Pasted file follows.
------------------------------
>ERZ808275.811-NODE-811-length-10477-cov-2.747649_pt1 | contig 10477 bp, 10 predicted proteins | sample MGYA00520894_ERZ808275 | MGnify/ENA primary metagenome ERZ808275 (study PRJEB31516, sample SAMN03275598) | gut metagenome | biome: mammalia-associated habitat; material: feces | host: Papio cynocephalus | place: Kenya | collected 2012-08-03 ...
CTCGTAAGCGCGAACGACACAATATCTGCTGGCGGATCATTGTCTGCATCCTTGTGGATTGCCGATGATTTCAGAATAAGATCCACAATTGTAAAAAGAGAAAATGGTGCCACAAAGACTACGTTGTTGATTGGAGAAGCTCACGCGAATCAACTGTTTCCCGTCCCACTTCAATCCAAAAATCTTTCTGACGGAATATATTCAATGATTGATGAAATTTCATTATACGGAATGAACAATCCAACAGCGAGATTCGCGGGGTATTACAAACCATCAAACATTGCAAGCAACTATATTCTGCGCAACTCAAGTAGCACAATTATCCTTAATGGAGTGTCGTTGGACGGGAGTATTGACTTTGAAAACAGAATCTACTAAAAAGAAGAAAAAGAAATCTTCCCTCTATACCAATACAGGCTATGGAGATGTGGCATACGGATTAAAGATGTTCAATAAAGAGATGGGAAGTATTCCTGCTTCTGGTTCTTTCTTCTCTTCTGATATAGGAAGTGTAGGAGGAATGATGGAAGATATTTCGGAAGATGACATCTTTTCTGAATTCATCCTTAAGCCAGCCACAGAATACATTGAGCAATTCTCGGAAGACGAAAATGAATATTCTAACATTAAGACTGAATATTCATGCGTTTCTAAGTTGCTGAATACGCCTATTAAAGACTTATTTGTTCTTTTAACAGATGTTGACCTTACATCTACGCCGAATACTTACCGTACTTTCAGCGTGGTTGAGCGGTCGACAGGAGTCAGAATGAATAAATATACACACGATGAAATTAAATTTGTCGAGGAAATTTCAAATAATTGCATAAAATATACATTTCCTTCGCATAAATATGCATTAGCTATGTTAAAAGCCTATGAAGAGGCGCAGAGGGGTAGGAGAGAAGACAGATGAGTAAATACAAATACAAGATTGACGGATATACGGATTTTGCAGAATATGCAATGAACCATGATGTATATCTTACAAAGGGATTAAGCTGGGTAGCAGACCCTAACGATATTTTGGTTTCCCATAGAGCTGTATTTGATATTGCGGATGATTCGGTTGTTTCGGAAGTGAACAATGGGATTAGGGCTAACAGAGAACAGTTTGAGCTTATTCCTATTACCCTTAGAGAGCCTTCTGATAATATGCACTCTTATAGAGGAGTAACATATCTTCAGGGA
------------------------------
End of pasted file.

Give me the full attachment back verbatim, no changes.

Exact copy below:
>ERZ808275.811-NODE-811-length-10477-cov-2.747649_pt1 | contig 10477 bp, 10 predicted proteins | sample MGYA00520894_ERZ808275 | MGnify/ENA primary metagenome ERZ808275 (study PRJEB31516, sample SAMN03275598) | gut metagenome | biome: mammalia-associated habitat; material: feces | host: Papio cynocephalus | place: Kenya | collected 2012-08-03 ...
CTCGTAAGCGCGAACGACACAATATCTGCTGGCGGATCATTGTCTGCATCCTTGTGGATTGCCGATGATTTCAGAATAAGATCCACAATTGTAAAAAGAGAAAATGGTGCCACAAAGACTACGTTGTTGATTGGAGAAGCTCACGCGAATCAACTGTTTCCCGTCCCACTTCAATCCAAAAATCTTTCTGACGGAATATATTCAATGATTGATGAAATTTCATTATACGGAATGAACAATCCAACAGCGAGATTCGCGGGGTATTACAAACCATCAAACATTGCAAGCAACTATATTCTGCGCAACTCAAGTAGCACAATTATCCTTAATGGAGTGTCGTTGGACGGGAGTATTGACTTTGAAAACAGAATCTACTAAAAAGAAGAAAAAGAAATCTTCCCTCTATACCAATACAGGCTATGGAGATGTGGCATACGGATTAAAGATGTTCAATAAAGAGATGGGAAGTATTCCTGCTTCTGGTTCTTTCTTCTCTTCTGATATAGGAAGTGTAGGAGGAATGATGGAAGATATTTCGGAAGATGACATCTTTTCTGAATTCATCCTTAAGCCAGCCACAGAATACATTGAGCAATTCTCGGAAGACGAAAATGAATATTCTAACATTAAGACTGAATATTCATGCGTTTCTAAGTTGCTGAATACGCCTATTAAAGACTTATTTGTTCTTTTAACAGATGTTGACCTTACATCTACGCCGAATACTTACCGTACTTTCAGCGTGGTTGAGCGGTCGACAGGAGTCAGAATGAATAAATATACACACGATGAAATTAAATTTGTCGAGGAAATTTCAAATAATTGCATAAAATATACATTTCCTTCGCATAAATATGCATTAGCTATGTTAAAAGCCTATGAAGAGGCGCAGAGGGGTAGGAGAGAAGACAGATGAGTAAATACAAATACAAGATTGACGGATATACGGATTTTGCAGAATATGCAATGAACCATGATGTATATCTTACAAAGGGATTAAGCTGGGTAGCAGACCCTAACGATATTTTGGTTTCCCATAGAGCTGTATTTGATATTGCGGATGATTCGGTTGTTTCGGAAGTGAACAATGGGATTAGGGCTAACAGAGAACAGTTTGAGCTTATTCCTATTACCCTTAGAGAGCCTTCTGATAATATGCACTCTTATAGAGGAGTAACATATCTTCAGGGA